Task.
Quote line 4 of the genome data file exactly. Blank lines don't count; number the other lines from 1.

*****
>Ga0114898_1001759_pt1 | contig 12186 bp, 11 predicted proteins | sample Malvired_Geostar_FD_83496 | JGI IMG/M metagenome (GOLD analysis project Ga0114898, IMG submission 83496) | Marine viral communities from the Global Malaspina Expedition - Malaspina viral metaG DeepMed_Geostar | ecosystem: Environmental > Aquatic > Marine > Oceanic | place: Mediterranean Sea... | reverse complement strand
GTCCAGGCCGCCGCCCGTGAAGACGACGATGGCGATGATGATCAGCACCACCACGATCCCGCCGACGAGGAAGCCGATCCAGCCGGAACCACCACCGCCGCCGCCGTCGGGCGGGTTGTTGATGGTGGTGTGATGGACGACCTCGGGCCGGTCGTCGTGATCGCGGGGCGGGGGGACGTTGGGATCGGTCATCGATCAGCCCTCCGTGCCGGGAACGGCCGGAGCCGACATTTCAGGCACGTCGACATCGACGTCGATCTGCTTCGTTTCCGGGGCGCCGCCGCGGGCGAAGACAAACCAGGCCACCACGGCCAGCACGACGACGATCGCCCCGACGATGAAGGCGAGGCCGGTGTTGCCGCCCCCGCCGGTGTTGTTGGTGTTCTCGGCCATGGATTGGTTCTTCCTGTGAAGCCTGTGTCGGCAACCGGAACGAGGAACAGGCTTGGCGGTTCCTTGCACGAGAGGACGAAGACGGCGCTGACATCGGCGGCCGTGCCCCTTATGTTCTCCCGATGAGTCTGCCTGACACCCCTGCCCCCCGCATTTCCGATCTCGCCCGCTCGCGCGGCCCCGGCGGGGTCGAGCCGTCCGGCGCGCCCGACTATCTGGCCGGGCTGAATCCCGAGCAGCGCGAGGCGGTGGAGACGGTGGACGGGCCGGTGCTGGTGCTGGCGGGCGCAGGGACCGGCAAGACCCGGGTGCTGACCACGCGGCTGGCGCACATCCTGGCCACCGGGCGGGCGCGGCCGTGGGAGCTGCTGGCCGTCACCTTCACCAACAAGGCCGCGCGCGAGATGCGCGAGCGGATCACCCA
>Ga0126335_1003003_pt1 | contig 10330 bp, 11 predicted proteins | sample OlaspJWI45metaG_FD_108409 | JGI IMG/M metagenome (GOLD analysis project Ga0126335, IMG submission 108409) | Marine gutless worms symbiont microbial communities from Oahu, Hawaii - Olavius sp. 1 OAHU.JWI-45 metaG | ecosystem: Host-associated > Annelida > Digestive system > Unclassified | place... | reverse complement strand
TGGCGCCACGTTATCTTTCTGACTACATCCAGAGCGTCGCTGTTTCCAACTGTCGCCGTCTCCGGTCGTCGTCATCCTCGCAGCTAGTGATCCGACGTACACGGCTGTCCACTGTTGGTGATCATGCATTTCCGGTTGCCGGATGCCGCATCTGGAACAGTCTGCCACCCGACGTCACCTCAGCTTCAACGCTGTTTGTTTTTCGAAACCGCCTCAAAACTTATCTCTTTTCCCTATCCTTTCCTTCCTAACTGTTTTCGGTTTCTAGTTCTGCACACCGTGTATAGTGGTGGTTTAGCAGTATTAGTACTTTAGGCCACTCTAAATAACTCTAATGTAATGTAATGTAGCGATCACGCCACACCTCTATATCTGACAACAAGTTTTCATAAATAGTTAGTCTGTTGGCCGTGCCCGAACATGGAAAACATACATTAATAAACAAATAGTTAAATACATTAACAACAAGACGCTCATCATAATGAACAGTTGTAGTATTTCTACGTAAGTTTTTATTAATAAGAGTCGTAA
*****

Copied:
TGGCGCCACGTTATCTTTCTGACTACATCCAGAGCGTCGCTGTTTCCAACTGTCGCCGTCTCCGGTCGTCGTCATCCTCGCAGCTAGTGATCCGACGTACACGGCTGTCCACTGTTGGTGATCATGCATTTCCGGTTGCCGGATGCCGCATCTGGAACAGTCTGCCACCCGACGTCACCTCAGCTTCAACGCTGTTTGTTTTTCGAAACCGCCTCAAAACTTATCTCTTTTCCCTATCCTTTCCTTCCTAACTGTTTTCGGTTTCTAGTTCTGCACACCGTGTATAGTGGTGGTTTAGCAGTATTAGTACTTTAGGCCACTCTAAATAACTCTAATGTAATGTAATGTAGCGATCACGCCACACCTCTATATCTGACAACAAGTTTTCATAAATAGTTAGTCTGTTGGCCGTGCCCGAACATGGAAAACATACATTAATAAACAAATAGTTAAATACATTAACAACAAGACGCTCATCATAATGAACAGTTGTAGTATTTCTACGTAAGTTTTTATTAATAAGAGTCGTAA